Woolworths class action

Maurice Blackburn, Australia’s leading class action law firm, has filed a shareholder class action against Woolworths Group Limited (formerly Woolworths Limited) (ASX:WOW) (Woolworths) for alleged breaches of its continuous disclosure obligations and for allegedly engaging in misleading or deceptive conduct.

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Investors that purchased shares in Woolworths in the period of 29 August 2014 to 6 May 2015 (inclusive) can sign up to retain Maurice Blackburn in a class action to recover losses alleged to have been suffered after Woolworths’ share price dropped on the back of its announcements on 27 February 2015 and 6 May 2015 that it would not meet its FY15 NPAT guidance and that it would take time and significant investment to restore sales momentum that had been lost during the relevant period.

Companies are required to have a reasonable basis for their guidance and must notify the ASX as soon as they have or ought to have information which would cast doubt on prior guidance.

Our investigations raise serious questions as to whether Woolworths had a reasonable basis for its initial guidance and whether it should have notified the ASX sooner that it was likely to miss that guidance.

If Woolworths lacked a reasonable basis for its guidance, investors may have paid an inflated price for Woolworths shares, and they may be able to recover their losses through this class action.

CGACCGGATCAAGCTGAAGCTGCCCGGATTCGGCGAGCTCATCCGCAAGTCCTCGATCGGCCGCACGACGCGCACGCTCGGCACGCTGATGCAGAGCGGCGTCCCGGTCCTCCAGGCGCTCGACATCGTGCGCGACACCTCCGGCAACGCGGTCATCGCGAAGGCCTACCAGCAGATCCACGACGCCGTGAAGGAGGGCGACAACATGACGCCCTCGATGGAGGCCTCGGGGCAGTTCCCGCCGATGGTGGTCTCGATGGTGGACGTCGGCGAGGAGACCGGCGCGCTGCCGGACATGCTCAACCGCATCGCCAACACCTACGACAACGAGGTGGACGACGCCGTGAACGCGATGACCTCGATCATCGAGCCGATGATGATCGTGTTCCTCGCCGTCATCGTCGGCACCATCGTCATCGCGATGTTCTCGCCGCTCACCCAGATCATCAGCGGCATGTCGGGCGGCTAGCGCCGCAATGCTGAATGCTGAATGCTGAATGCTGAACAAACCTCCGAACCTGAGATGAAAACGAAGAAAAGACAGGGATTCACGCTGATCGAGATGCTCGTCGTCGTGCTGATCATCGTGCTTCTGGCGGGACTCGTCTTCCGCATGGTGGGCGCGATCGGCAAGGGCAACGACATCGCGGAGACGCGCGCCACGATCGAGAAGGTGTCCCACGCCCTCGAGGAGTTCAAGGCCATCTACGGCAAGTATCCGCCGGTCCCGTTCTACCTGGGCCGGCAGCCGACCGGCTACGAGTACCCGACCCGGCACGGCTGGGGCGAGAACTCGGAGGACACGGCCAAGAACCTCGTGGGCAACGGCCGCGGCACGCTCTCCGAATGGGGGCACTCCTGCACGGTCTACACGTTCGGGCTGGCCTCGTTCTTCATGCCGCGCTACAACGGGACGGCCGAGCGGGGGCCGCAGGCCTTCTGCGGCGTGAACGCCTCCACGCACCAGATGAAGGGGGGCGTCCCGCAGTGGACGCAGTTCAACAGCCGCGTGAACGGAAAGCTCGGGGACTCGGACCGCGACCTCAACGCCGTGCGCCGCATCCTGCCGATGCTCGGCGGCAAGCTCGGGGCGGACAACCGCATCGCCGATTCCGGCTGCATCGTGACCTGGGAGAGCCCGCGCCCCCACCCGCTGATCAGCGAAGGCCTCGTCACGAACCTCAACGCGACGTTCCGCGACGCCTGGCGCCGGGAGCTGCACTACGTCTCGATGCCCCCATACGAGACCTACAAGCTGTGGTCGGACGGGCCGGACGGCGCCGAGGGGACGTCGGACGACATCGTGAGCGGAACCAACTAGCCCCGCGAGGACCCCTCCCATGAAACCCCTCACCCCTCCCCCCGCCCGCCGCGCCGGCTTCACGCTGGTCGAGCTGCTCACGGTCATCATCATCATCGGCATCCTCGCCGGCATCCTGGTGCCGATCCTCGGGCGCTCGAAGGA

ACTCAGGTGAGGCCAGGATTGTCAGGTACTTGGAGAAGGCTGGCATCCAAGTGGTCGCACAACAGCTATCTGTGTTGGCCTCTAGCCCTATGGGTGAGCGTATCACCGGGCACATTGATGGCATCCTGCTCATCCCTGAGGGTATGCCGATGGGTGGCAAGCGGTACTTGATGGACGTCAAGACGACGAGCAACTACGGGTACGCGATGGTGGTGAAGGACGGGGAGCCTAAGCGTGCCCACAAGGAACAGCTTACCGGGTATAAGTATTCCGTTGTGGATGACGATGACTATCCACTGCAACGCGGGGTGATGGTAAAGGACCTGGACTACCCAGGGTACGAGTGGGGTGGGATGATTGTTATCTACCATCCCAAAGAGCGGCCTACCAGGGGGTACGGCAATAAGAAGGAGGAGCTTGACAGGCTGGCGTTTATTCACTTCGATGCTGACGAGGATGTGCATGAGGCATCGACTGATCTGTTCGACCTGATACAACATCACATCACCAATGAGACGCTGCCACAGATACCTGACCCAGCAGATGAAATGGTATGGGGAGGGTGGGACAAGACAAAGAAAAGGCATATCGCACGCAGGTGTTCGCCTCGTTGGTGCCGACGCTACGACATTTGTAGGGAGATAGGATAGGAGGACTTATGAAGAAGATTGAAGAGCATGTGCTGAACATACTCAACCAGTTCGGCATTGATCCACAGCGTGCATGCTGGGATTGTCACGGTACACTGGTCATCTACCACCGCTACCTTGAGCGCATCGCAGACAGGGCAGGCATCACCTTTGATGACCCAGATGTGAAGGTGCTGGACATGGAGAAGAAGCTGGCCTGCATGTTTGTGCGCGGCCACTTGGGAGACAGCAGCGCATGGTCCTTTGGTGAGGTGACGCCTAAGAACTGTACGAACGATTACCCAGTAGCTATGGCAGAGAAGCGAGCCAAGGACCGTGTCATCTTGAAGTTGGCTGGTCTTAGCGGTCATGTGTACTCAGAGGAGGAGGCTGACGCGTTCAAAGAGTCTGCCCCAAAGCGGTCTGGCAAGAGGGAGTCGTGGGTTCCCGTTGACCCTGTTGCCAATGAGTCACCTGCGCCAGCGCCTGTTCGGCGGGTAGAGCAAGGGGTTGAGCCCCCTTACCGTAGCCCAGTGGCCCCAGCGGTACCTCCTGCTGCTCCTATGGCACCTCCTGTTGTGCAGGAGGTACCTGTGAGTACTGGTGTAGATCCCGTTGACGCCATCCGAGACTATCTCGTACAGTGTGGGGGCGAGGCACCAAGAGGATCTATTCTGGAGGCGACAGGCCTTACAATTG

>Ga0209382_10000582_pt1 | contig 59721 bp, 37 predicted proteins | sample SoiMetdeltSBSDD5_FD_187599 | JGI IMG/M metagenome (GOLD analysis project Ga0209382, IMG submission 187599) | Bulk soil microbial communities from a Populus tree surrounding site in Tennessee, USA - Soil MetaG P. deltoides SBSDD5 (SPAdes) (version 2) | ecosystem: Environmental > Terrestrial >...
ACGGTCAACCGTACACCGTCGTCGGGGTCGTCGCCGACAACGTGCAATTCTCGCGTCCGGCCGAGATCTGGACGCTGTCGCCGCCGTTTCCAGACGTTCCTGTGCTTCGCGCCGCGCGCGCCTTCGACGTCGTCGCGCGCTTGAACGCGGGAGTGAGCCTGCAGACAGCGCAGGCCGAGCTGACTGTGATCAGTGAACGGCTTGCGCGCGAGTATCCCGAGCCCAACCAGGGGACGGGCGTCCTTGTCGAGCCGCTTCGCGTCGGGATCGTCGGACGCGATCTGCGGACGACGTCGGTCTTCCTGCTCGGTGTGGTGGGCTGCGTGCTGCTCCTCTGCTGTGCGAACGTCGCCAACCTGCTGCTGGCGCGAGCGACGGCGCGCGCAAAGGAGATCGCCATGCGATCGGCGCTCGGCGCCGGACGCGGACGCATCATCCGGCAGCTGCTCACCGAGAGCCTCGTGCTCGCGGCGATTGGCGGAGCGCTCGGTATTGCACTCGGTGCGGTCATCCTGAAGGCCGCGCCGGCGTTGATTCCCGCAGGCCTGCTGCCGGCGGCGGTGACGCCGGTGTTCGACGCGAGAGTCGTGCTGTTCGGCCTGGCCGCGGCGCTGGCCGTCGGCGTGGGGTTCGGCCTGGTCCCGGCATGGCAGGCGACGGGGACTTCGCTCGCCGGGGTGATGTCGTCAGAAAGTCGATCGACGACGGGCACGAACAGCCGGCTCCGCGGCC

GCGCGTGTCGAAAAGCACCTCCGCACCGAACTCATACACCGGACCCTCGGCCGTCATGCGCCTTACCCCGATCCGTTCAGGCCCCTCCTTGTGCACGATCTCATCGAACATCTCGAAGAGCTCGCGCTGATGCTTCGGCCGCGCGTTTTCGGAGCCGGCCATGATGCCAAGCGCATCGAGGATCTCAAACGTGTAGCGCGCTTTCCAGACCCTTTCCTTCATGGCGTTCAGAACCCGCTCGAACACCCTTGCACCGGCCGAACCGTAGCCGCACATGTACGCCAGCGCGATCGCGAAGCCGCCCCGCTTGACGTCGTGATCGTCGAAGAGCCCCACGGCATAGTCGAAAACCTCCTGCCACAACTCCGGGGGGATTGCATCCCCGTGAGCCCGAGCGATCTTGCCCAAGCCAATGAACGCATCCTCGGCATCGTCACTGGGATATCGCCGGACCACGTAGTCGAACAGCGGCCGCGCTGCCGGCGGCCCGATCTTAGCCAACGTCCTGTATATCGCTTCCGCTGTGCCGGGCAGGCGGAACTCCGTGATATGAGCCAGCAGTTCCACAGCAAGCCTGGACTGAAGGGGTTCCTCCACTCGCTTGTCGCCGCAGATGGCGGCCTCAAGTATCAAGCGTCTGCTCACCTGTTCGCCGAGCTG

For further information and background to the class action, refer to the FAQs at the bottom of this page.

Registration of Interest

Registration is open to Woolworths shareholders who purchased WOW shares between 29 August 2014 to 6 May 2015. Register your claim now

Contact details

For any queries please feel free to call Maurice Blackburn on 1800 931 357 (Toll free) or email us at Woolworths@mauriceblackburn.com.au.

FAQs - your questions answered

The claim is against Woolworths Limited (ASX: WOW) (Woolworths). Proceedings are being conducted as a class action in the name of a Representative party on behalf of class members. The class action will determine the claim of the Representative and the common issues. Current and former Woolworths shareholders who acquired shares in Woolworths in the relevant period (see below), may be entitled to seek compensation for damages or losses caused by Woolworths’ alleged breaches of the Corporations Act 2001 (Cth) and/or other Federal and State statutes.

To be eligible to participate in the claim, you must have acquired Woolworths shares anytime between 29 August 2014 and 6 May 2015 inclusive and held some or all of those shares at the commencement of trading on 6 May 2015.